(4) 'Renewable energy resource' means a solar, wind, hydropower, geothermal, ocean current or wave energy resource; a biomass resource, including agricultural waste, animal waste, wood waste, energy crop, or landfill methane; or hydrogen derived from a renewable energy resource. 'Renewable energy resource' does not include a fossil fuel or nuclear energy resource. [note: see house bill below, which also"does not include municipal solid waste".]

Short Title: Promote Renewable Energy/Energy Efficiency-2.
Representatives Harrison, J. Harrell, Martin, Justice (Primary Sponsors); Adams, Alexander, Allen, Bell, Bordsen, Braxton, Brown, Bryant, Carney, Church, Coates, Cole, Coleman, Dickson, England, Farmer‑Butterfield, Fisher, Glazier, Goforth, Goodwin, Haire, Hall, T. Harrell, Holliman, Hurley, Insko, Jeffus, Jones, Love, Luebke, McAllister, McLawhorn, Owens, Parmon, Pierce, Rapp, Ross, Saunders, Spear, Stiller, Thomas, Tolson, Tucker, Underhill, Wainwright, E. Warren, Weiss, Wiley, Wilkins, Williams, Womble, and Wray.
Referred to:
Rules, Calendar, and Operations of the House.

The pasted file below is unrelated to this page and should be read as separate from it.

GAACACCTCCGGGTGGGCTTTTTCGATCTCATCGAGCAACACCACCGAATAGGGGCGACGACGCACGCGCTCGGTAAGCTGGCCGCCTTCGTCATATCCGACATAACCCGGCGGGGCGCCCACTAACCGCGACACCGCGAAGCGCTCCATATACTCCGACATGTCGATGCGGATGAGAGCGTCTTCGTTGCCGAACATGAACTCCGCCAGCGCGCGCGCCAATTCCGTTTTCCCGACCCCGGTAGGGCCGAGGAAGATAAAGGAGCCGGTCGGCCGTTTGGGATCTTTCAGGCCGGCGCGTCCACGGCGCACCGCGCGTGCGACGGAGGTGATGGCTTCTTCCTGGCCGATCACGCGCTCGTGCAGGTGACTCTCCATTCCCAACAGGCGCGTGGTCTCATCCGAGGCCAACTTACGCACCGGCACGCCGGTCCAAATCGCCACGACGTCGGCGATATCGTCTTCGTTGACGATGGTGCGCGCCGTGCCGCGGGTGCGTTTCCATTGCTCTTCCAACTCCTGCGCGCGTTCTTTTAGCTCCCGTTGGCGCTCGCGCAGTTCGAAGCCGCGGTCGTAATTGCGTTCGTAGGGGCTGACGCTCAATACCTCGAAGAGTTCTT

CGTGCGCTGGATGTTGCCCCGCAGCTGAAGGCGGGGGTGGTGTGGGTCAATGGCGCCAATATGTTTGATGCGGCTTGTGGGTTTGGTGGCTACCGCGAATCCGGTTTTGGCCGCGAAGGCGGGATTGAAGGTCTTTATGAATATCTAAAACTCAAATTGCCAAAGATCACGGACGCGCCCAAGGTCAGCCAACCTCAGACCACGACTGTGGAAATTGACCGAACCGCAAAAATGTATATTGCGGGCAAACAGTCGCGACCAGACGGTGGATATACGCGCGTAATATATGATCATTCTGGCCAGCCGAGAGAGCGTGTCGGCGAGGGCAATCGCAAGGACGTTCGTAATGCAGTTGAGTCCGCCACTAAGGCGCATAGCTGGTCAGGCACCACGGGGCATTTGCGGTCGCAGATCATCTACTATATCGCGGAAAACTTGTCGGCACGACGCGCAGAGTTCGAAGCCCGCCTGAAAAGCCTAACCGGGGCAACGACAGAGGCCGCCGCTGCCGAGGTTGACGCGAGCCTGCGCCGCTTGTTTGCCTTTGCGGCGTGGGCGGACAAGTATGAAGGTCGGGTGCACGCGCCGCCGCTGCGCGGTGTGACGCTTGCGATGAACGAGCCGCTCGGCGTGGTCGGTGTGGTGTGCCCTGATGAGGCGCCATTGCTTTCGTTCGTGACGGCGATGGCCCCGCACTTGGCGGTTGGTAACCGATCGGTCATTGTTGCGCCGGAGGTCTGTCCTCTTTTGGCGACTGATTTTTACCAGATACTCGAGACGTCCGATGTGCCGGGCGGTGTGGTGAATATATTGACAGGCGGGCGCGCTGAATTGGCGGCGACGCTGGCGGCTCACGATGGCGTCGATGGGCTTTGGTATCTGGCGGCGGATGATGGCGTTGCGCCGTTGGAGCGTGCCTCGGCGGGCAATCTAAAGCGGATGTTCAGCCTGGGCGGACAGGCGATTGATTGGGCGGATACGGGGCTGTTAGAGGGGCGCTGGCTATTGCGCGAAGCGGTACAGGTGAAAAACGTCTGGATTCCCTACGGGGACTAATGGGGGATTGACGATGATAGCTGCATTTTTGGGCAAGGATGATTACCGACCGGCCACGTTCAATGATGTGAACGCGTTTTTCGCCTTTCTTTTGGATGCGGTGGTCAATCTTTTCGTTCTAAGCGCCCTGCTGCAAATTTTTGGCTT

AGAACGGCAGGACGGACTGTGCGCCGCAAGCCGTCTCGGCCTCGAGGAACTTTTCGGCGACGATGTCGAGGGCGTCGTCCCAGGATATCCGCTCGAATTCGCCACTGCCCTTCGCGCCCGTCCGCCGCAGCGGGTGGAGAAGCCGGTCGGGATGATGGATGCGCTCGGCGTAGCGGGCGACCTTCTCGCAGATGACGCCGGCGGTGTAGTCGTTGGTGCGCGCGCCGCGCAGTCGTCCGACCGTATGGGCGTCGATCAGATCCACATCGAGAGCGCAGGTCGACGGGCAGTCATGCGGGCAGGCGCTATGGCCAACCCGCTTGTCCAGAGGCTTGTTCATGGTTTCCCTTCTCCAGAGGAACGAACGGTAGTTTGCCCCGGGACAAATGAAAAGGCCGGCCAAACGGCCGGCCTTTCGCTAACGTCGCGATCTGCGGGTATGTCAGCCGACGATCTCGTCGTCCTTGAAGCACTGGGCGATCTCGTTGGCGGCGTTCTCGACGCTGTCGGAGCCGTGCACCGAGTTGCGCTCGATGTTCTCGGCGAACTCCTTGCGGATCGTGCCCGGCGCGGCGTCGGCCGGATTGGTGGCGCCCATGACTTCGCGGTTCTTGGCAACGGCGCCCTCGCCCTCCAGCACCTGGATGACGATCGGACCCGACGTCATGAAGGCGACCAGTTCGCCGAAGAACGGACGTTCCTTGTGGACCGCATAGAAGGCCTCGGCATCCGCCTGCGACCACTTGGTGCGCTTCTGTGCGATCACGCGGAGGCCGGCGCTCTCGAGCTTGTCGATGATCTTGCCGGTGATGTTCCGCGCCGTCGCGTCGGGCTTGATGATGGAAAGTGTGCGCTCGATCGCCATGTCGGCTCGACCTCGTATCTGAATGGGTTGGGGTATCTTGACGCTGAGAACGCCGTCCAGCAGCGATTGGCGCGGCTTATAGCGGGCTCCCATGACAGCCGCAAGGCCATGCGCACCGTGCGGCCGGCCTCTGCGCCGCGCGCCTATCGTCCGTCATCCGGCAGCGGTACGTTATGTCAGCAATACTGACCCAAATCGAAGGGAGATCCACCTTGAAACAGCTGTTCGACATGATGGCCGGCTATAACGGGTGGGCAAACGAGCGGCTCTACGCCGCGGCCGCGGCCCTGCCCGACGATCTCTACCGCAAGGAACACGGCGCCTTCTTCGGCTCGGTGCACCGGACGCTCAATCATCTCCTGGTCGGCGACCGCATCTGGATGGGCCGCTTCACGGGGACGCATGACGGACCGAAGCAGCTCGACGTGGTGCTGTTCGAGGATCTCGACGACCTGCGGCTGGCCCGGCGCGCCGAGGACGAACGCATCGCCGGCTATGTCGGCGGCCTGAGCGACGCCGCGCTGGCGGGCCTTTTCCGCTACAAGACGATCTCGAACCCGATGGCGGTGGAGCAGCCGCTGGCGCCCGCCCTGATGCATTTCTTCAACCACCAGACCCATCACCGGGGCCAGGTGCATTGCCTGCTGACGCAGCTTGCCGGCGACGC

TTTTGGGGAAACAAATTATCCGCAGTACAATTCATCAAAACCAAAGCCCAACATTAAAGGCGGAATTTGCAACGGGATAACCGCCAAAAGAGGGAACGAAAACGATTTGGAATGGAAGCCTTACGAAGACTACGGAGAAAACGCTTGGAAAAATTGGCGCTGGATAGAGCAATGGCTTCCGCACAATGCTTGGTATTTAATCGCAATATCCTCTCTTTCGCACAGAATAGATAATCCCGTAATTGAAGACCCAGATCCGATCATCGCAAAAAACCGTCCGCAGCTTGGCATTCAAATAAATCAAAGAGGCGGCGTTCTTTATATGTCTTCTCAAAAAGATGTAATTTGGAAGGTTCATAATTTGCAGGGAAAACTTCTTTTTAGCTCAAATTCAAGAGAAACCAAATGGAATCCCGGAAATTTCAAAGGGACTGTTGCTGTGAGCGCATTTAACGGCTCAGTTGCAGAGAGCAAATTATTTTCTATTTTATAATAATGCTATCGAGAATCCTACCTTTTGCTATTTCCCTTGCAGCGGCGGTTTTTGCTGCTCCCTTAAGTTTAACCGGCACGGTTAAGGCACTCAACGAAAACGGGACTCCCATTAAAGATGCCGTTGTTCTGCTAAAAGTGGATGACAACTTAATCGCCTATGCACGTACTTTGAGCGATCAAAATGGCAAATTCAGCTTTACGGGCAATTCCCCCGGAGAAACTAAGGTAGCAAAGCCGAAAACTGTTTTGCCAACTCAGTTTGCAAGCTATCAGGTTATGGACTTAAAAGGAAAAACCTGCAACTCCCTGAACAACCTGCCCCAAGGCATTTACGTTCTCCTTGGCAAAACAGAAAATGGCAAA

February 6, 2007
AN ACT to promote the development of renewable energy and ENERGY EFFICIENCY in the state through implementation of a twenty percent renewable ENERGY and ENERGY Efficiency portfolio Standard (REPS).
SECTION 2. Article 7 of Chapter 62 of the General Statutes is amended by adding a new section to read:
"§ 62‑133.7. Renewable Energy and Energy Efficiency Portfolio Standard (REPS).
(a) As used in this section:
(1) 'Electric power supplier' means a public utility, an electric membership corporation, or a municipality that sells electric power to retail electric power customers in the State.
(2) 'Energy efficiency measure' means a physical change to a building or equipment implemented on or after 1 January 2007 that results in a permanent reduction in overall demand for grid‑connected electric power while maintaining the same or improved level of energy service. 'Energy efficiency measure' includes combined heat and power (CHP) or other thermal energy. 'Energy efficiency measure' includes a demand response measure or load limiting measure only to the extent that the measure results in a demonstrated, long-term shift in the consumption of electric power by a retail customer from a peak demand period to a nonpeak demand period.